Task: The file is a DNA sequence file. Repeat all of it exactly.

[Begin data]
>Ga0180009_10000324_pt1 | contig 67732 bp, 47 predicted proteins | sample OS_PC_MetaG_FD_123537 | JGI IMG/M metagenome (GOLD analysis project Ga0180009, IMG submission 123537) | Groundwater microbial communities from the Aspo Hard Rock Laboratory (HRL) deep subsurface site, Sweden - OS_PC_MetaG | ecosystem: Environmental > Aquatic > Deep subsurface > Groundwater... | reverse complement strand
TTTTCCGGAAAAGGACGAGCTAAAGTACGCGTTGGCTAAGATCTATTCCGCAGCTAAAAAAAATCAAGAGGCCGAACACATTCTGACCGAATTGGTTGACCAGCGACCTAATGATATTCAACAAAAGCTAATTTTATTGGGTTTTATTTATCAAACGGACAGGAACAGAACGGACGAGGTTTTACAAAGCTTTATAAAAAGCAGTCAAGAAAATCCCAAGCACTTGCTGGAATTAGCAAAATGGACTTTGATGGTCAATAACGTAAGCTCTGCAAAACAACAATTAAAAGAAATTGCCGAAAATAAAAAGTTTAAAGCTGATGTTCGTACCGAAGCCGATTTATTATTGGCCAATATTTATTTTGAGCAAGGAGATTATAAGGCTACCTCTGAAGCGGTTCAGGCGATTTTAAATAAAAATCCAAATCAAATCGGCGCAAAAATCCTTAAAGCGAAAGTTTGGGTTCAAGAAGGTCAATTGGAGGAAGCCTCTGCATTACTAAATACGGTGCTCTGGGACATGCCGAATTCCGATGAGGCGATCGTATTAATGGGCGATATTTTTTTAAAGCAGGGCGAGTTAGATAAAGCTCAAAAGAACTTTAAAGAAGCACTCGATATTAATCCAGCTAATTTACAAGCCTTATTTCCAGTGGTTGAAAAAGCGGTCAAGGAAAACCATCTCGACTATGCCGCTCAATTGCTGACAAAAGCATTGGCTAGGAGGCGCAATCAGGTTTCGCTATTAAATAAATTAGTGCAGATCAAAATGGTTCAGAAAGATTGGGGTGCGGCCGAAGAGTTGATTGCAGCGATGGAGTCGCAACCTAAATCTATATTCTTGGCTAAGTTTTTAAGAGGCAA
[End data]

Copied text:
>Ga0180009_10000324_pt1 | contig 67732 bp, 47 predicted proteins | sample OS_PC_MetaG_FD_123537 | JGI IMG/M metagenome (GOLD analysis project Ga0180009, IMG submission 123537) | Groundwater microbial communities from the Aspo Hard Rock Laboratory (HRL) deep subsurface site, Sweden - OS_PC_MetaG | ecosystem: Environmental > Aquatic > Deep subsurface > Groundwater... | reverse complement strand
TTTTCCGGAAAAGGACGAGCTAAAGTACGCGTTGGCTAAGATCTATTCCGCAGCTAAAAAAAATCAAGAGGCCGAACACATTCTGACCGAATTGGTTGACCAGCGACCTAATGATATTCAACAAAAGCTAATTTTATTGGGTTTTATTTATCAAACGGACAGGAACAGAACGGACGAGGTTTTACAAAGCTTTATAAAAAGCAGTCAAGAAAATCCCAAGCACTTGCTGGAATTAGCAAAATGGACTTTGATGGTCAATAACGTAAGCTCTGCAAAACAACAATTAAAAGAAATTGCCGAAAATAAAAAGTTTAAAGCTGATGTTCGTACCGAAGCCGATTTATTATTGGCCAATATTTATTTTGAGCAAGGAGATTATAAGGCTACCTCTGAAGCGGTTCAGGCGATTTTAAATAAAAATCCAAATCAAATCGGCGCAAAAATCCTTAAAGCGAAAGTTTGGGTTCAAGAAGGTCAATTGGAGGAAGCCTCTGCATTACTAAATACGGTGCTCTGGGACATGCCGAATTCCGATGAGGCGATCGTATTAATGGGCGATATTTTTTTAAAGCAGGGCGAGTTAGATAAAGCTCAAAAGAACTTTAAAGAAGCACTCGATATTAATCCAGCTAATTTACAAGCCTTATTTCCAGTGGTTGAAAAAGCGGTCAAGGAAAACCATCTCGACTATGCCGCTCAATTGCTGACAAAAGCATTGGCTAGGAGGCGCAATCAGGTTTCGCTATTAAATAAATTAGTGCAGATCAAAATGGTTCAGAAAGATTGGGGTGCGGCCGAAGAGTTGATTGCAGCGATGGAGTCGCAACCTAAATCTATATTCTTGGCTAAGTTTTTAAGAGGCAA